New ammunition has been added to the battle that is pitting a leading artificial sweetener against sugar, leading the two sides to claim fresh grievances.
The latest salvo comes from Duke University researchers, who have published a study that says Splenda — the grainy white crystals in the little yellow packets — contributes to obesity, destroys “good” intestinal bacteria and prevents prescription drugs from being absorbed.
But the Duke study was financed by the Sugar Association, the lobbying group for the natural-sugar industry and a chief competitor to and legal adversary of Splenda.
The study, which disclosed the financing, was posted last week on the Web site of a peer-reviewed scholarly journal, The Journal of Toxicology and Environmental Health, and will appear in the printed version. But it is likely to fuel questions about the relationship between the private sector and academia.
Nevertheless, a consumer advocacy group, Citizens for Health of Minneapolis, is arguing that the Duke study shows that Splenda is a health threat, according to a statement made by the group on Monday.
The group is scheduled to testify next month at a hearing held by the California Assembly on potentially unhealthy food additives.
On Monday, Splenda’s maker, McNeil Nutritionals, dismissed the study’s findings as “unsupported by the data presented.” Among other things, the Web site for Splenda says the sweetener will not cause weight gain and “may be used as part of a healthy diet.”
Splenda was introduced in late 1999 and over the years has gained nearly two-thirds of the estimated $1.5 billion artificial sweetener market, taking significant market share from rival Equal, also known as aspartame — the sweetener in the little blue packets. It has also helped to push down table sugar’s market share.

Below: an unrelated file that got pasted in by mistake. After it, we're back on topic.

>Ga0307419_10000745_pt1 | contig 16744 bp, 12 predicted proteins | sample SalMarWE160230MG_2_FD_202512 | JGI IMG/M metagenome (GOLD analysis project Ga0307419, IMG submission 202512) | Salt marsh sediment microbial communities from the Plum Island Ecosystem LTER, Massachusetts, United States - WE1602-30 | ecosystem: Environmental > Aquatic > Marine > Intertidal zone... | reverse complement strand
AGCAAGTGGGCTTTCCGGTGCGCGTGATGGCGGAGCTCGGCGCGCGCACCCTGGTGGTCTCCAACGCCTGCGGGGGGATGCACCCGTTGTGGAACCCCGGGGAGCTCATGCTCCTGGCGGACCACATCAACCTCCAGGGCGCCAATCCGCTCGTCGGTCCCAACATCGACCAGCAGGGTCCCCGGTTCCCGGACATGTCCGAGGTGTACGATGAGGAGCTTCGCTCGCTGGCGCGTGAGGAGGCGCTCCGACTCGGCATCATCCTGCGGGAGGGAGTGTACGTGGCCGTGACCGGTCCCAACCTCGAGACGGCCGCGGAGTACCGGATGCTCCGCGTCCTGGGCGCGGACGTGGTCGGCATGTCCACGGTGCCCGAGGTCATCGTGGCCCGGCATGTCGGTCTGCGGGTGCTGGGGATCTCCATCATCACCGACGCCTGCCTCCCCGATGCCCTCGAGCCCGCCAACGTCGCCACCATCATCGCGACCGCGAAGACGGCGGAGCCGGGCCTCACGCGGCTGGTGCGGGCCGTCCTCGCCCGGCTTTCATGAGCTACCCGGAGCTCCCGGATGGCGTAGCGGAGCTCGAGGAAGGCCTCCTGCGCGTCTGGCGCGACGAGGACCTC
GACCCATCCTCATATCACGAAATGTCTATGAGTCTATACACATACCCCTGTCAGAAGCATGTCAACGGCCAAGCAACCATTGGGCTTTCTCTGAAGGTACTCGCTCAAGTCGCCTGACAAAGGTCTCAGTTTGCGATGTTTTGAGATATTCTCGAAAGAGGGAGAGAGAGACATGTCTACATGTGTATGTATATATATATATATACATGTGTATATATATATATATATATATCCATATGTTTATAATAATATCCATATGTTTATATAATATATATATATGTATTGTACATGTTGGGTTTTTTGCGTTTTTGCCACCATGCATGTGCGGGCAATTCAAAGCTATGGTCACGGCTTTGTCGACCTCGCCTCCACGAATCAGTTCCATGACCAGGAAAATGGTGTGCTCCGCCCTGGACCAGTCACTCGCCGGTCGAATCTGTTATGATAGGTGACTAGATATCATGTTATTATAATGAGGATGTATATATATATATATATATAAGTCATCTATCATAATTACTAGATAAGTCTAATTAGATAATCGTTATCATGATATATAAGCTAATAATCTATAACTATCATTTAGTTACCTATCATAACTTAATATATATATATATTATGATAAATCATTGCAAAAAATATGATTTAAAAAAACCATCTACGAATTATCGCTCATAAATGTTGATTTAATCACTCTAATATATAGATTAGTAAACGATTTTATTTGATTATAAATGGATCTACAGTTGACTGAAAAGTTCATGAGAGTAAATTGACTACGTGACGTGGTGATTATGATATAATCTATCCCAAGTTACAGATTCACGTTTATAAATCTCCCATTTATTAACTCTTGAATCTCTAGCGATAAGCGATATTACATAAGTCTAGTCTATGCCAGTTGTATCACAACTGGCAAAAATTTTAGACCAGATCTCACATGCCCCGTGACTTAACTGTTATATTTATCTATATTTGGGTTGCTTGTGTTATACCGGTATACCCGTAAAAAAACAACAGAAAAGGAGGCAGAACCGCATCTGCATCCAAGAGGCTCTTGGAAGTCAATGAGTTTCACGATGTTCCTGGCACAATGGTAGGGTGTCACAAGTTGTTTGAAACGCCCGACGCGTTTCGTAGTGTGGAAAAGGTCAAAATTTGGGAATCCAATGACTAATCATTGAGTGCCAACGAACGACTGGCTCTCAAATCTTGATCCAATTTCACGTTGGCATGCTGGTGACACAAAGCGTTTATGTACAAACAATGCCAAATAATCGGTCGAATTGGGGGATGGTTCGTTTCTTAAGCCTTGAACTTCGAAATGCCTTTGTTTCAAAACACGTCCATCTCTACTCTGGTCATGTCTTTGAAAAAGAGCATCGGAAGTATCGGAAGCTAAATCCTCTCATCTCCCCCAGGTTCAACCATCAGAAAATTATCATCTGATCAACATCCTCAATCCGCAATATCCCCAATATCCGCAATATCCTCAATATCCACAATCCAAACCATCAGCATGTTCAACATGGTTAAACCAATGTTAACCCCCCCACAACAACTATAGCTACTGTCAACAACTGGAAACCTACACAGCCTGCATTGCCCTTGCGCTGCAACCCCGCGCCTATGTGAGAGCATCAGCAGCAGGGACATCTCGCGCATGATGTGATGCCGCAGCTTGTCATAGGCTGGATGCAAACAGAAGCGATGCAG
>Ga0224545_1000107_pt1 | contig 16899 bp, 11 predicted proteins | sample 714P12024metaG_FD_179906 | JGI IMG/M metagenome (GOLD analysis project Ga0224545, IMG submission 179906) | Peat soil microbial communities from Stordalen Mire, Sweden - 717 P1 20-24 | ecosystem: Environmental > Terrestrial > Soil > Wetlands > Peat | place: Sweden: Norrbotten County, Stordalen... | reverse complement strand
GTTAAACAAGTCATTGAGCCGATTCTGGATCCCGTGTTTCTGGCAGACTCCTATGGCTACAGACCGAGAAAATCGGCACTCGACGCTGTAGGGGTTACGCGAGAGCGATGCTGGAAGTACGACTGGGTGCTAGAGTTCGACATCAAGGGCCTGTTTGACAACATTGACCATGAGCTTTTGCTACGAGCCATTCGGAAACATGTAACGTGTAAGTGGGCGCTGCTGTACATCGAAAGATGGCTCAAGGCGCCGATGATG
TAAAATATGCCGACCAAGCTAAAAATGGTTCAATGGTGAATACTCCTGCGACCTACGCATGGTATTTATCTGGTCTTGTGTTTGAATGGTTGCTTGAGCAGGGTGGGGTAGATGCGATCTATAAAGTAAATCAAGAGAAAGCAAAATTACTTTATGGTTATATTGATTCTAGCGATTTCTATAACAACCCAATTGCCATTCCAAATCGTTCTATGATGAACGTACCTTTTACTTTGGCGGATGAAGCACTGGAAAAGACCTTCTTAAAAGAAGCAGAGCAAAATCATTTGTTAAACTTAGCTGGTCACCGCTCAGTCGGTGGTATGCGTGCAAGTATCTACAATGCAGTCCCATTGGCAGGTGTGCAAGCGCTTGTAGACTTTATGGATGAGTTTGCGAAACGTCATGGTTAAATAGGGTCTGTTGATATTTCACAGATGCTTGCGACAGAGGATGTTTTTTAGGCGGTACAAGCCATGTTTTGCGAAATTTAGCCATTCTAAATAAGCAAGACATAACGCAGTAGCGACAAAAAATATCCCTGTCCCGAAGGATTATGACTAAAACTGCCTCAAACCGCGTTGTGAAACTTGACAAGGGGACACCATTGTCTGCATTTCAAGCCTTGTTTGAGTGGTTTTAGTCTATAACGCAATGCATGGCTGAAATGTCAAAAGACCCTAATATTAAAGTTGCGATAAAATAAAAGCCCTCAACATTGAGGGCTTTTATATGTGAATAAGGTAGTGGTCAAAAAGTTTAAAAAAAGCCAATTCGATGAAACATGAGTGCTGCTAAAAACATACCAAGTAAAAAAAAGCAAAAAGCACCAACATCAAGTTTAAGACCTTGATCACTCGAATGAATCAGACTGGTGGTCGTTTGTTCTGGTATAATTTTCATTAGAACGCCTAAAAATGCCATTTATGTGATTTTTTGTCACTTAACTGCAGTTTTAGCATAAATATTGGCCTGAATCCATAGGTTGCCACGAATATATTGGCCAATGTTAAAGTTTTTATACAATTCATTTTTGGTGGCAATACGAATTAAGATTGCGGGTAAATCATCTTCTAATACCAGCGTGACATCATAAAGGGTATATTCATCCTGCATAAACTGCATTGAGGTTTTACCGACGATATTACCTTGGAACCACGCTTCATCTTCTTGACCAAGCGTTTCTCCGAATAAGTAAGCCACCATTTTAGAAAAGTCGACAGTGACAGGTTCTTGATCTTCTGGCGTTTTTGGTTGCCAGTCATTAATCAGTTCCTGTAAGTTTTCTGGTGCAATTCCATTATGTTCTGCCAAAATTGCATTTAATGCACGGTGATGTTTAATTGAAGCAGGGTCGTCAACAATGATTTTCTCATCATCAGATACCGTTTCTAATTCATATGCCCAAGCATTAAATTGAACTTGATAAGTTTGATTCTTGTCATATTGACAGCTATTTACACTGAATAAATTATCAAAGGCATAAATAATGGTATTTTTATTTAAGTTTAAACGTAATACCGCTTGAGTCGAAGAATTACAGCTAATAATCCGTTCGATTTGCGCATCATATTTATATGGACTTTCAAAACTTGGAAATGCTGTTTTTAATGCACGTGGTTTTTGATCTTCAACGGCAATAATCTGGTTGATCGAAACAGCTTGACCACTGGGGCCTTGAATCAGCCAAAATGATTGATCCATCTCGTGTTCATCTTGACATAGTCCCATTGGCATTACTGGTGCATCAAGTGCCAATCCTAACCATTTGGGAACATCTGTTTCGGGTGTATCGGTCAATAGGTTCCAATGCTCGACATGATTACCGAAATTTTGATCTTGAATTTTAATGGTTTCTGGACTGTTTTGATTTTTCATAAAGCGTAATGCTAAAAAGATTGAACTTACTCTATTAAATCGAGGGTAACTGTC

The Sugar Association sued McNeil, a unit of Johnson & Johnson, in a California federal court in 2004, contending that McNeil had misled consumers with its former slogan “made like sugar, so it tastes like sugar.” Splenda’s main ingredient is sucralose, which is manufactured in laboratories. While a sugar molecule is used in the process, no sugar, technically called sucrose, remains at the end. Splenda’s slogan is now “it’s made from sugar. It tastes like sugar. But it’s not sugar.”
Also in 2004, the maker of Equal, Merisant, sued McNeil in a Philadelphia federal court over false-advertising claims. The two companies reached an undisclosed settlement last May.
Adam R. Fox, a lawyer for the Sugar Association, said the group’s complaint in part challenged Splenda’s claim to be healthy. McNeil has countersued, accusing the group of defamation.
The judge in the case, Dale S. Fisher of Federal District Court in Los Angeles, ruled in July that the Sugar Association could not use as evidence the findings of the Duke study, which was completed by last year, or testimony by its two lead researchers. The case is scheduled to go to trial next January.
The Duke study — decried on Monday by McNeil as “the Sugar Association-funded rat study” — was conducted on male rats over 12 weeks. The Food and Drug Administration also tested Splenda on rats — a standard process — before approving it for sale to the public.
Mr. Fox defended what he said was the impartiality of the study. “We engaged the services” of the Duke scientists to look into this, he said, adding that his law firm, Squire Sanders & Dempsey, sought out, met and spoke with the Duke experts before commissioning them to perform the study. He declined to disclose the study’s cost.
One of the lead researchers of the study, Dr. Mohamed B. Abou-Donia, said Monday that the Sugar Association had “no input” into the study’s findings and conclusions.